Canada's Most Cherished Maple Tree Grows in Toronto

memory lane photo

Photo: B. Alter

Canada's unofficial national anthem is The Maple Leaf Forever. It was written in 1867, the year of Confederation, by Alexander Muir.

He was inspired by the glorious tree in front of his house, Maple Cottage. And here they are folks, both still standing.

tree plaque photo

Photo: B. Alter

Muir was the principal of a near-by school and he was inspired by the "falling leaves of this sturdy maple tree". There is some question about this story. Despite the plaque, some believe that Muir didn't live in the cottage and was merely walking by, when a leaf hit his arm and his friend suggested that he use it as a theme for a Canadian poem.

maple anthem photo

Photo: B. Alter

It's a tall silver maple (Acer saccharinum) and was almost lost to history until a doughty group of local residents and heritage volunteers worked to save it. The tree itself is so old that its soaring branches have been secured and stabilized with wires. Also planted on the site, as a hedge against the inevitable, are seedlings from the original tree.

vic garden photo

Photo: B. Alter

In the past five years the area around the cottage has been turned into a delightful Victorian style garden, to match the age of the worker's cottage where Muir lived. It was created through a collaboration of government and volunteer organizations.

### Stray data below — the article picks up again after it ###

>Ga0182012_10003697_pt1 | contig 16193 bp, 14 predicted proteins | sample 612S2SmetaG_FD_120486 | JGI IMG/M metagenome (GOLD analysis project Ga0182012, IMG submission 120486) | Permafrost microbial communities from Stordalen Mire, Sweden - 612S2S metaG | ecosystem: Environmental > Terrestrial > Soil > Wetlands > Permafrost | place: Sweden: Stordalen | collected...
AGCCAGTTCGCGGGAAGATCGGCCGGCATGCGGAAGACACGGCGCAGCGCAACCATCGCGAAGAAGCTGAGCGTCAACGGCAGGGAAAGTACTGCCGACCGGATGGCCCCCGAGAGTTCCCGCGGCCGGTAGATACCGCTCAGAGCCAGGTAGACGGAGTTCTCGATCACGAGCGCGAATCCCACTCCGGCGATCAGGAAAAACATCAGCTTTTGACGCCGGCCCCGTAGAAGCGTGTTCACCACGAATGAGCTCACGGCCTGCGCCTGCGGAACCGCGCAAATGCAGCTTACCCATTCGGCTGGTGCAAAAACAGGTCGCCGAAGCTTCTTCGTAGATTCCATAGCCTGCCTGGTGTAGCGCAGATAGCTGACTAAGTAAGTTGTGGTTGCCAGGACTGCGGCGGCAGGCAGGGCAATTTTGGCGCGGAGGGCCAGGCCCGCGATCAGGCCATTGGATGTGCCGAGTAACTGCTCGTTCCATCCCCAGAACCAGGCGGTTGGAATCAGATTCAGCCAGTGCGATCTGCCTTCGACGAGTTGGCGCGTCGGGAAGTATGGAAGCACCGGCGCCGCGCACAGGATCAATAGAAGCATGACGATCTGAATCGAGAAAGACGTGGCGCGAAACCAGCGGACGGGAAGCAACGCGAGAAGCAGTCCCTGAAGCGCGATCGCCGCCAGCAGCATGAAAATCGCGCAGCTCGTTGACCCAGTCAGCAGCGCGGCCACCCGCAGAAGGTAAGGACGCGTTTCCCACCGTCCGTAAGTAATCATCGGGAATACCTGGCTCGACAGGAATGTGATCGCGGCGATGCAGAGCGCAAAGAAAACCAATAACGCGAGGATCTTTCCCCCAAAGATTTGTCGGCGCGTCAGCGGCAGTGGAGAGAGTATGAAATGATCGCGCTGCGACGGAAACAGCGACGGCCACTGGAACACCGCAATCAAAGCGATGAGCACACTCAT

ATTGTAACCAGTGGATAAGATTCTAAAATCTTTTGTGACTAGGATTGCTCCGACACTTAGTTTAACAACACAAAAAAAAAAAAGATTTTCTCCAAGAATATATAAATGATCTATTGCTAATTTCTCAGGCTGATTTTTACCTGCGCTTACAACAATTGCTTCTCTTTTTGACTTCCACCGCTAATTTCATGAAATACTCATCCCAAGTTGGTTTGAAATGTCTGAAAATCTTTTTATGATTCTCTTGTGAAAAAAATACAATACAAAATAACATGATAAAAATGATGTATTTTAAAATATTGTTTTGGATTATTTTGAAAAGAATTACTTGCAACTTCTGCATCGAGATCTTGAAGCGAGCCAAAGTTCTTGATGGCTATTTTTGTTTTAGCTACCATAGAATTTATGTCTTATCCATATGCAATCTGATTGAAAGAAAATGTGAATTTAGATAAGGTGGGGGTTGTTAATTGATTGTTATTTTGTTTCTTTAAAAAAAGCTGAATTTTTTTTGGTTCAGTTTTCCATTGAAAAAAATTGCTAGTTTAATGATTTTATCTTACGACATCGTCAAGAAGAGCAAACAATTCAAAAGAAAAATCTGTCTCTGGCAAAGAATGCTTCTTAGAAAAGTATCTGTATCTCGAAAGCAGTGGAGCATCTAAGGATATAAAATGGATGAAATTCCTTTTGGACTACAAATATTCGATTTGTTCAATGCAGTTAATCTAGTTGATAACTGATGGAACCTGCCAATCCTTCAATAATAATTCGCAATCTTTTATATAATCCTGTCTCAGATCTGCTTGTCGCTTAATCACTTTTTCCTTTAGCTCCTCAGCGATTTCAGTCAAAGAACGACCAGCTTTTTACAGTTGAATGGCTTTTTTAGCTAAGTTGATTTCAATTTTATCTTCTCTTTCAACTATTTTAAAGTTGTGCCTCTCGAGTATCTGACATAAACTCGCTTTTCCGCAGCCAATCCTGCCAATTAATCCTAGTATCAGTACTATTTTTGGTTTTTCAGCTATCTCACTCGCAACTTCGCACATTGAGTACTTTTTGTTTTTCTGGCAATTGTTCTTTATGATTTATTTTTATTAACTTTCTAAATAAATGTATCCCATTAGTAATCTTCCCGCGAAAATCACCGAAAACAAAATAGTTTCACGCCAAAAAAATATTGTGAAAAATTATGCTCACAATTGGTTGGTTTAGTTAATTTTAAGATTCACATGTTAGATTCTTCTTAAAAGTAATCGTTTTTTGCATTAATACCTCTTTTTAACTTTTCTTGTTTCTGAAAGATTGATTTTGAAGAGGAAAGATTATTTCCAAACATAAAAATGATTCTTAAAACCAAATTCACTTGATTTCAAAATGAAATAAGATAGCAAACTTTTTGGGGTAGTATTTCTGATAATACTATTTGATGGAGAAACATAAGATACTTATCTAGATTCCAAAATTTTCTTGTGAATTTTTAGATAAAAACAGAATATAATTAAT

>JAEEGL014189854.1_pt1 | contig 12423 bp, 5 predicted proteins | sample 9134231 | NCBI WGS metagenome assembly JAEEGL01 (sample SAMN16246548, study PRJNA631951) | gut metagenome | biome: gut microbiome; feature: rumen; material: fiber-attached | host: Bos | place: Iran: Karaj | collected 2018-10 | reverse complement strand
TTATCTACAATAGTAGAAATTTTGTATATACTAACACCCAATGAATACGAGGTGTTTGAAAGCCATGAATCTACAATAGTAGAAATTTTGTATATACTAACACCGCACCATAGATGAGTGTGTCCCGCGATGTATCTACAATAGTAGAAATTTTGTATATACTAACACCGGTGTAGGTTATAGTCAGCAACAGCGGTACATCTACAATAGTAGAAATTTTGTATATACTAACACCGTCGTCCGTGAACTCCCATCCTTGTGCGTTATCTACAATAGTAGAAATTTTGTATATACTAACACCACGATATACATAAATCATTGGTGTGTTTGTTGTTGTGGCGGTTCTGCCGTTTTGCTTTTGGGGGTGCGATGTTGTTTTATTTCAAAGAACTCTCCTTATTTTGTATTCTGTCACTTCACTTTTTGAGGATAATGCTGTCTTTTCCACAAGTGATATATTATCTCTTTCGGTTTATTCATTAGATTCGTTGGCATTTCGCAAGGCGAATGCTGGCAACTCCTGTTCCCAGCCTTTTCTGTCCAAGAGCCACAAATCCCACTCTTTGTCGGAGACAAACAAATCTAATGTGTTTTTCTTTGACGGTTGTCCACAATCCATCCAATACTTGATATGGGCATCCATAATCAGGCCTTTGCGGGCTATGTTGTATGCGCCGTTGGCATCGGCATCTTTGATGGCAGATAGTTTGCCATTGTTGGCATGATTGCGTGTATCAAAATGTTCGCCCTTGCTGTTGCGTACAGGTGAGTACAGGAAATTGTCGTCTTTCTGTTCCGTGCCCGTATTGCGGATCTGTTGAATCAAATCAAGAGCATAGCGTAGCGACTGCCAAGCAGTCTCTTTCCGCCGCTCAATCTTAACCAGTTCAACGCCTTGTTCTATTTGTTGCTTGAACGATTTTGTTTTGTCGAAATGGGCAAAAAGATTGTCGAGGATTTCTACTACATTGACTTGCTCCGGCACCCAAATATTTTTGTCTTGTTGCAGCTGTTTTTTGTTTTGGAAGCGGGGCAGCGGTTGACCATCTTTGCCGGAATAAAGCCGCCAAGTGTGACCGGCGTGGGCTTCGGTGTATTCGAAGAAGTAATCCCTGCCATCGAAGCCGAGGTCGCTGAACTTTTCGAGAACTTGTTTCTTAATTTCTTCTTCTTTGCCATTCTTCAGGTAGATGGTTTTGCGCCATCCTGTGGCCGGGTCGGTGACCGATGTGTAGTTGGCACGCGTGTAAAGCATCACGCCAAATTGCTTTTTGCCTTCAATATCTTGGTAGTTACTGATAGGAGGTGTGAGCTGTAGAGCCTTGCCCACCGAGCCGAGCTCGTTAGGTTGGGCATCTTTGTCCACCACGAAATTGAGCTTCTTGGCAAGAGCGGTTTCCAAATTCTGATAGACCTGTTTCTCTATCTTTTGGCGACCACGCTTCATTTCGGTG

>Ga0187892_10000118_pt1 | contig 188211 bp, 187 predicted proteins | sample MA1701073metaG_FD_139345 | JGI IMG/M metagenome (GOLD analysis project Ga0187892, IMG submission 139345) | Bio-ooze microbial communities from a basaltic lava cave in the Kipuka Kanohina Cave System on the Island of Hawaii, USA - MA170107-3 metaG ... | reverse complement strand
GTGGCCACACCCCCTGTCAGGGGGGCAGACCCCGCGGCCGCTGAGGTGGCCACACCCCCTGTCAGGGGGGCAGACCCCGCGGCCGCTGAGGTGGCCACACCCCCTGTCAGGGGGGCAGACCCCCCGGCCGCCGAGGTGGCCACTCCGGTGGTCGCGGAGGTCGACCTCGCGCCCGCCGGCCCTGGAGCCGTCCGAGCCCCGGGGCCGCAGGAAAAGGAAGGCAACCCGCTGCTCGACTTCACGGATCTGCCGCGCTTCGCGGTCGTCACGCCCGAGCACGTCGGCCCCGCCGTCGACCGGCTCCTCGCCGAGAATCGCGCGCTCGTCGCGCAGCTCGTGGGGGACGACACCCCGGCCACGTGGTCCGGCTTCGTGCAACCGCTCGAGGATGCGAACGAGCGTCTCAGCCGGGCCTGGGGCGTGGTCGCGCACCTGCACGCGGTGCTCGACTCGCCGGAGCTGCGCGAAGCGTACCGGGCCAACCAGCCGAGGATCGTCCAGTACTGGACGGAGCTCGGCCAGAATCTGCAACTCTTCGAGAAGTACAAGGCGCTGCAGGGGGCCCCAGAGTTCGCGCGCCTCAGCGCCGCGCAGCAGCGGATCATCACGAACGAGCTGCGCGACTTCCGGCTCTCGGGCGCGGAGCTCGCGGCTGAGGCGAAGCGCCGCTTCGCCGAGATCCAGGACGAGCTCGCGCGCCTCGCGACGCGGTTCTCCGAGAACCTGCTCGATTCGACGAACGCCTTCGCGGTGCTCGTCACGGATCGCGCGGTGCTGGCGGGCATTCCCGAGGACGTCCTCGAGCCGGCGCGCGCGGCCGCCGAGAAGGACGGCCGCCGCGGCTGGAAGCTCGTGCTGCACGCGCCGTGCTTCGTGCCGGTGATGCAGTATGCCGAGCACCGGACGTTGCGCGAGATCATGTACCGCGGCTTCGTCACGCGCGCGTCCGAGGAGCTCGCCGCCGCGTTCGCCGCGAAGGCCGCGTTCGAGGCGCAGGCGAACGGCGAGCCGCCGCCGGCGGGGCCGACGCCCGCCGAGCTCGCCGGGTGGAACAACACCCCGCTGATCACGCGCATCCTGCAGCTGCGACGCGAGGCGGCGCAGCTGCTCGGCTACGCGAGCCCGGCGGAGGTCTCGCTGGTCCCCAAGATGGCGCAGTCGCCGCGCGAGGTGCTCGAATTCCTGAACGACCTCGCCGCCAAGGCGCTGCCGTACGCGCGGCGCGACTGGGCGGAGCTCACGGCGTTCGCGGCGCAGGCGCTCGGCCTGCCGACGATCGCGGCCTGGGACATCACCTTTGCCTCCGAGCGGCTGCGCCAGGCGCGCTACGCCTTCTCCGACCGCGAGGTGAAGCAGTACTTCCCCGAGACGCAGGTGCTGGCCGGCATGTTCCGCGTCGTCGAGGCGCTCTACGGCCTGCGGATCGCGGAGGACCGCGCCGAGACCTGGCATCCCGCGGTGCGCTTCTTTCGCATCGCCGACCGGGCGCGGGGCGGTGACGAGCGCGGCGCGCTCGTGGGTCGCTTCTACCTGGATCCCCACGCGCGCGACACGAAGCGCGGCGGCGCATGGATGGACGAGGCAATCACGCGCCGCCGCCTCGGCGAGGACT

The flowers are inspired by the Gertrude Jekyll (1843-1932) style, which fits with the Victorian theme.

Step through the pergola arch and you find a lovely perennial garden, designed for low maintenance, with a beautiful assortment of semi-shade plants. Phlox, bergenia, some roses and lady's mantle all add a casual, country feel to the garden. There is a variety of shrubs and a nice sitting-out area to the rear.

Here are the original words of The Maple Leaf Forever:

In days of yore, from Britain's shore,
Wolfe, the dauntless hero, came
And planted firm Britannia's flag
On Canada's fair domain.
Here may it wave, our boast our pride
And, joined in love together,
The thistle, shamrock, rose entwine
The Maple Leaf forever!

The Maple Leaf, our emblem dear,
The Maple Leaf forever!
God save our Queen and Heaven bless
The Maple Leaf forever!

Over the years the words have been tinkered with many times, beginning with Muir himself, who published an alternative set of lyrics in 1894. To counter anti-French sentiment, he changed the first verse to: "Here may it wave, our boast, our pride, and join in love together / The Lily, Thistle, Shamrock, Rose, the Maple Leaf forever". He added the lily, a French symbol, to the list.

maple leafBonnie Alter/CC BY 2.0
August, 2013


As a result of a summer storm on July 19, 2013, the historic tree has now been felled. Sadly it crashed, "like a firecracker" and is no longer standing in front of the house. However, thirteen years ago a neighbour planted some maple keys from the tree and one grew to become a healthy sapling. In 2007 it was replanted in a park adjacent to the original. The Maple Leaf lives on.

maple leafBonnie Alter/CC BY 2.0
August, 2014

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Canada's Most Cherished Maple Tree Grows in Toronto
Canada's unofficial national anthem is The Maple Leaf Forever.

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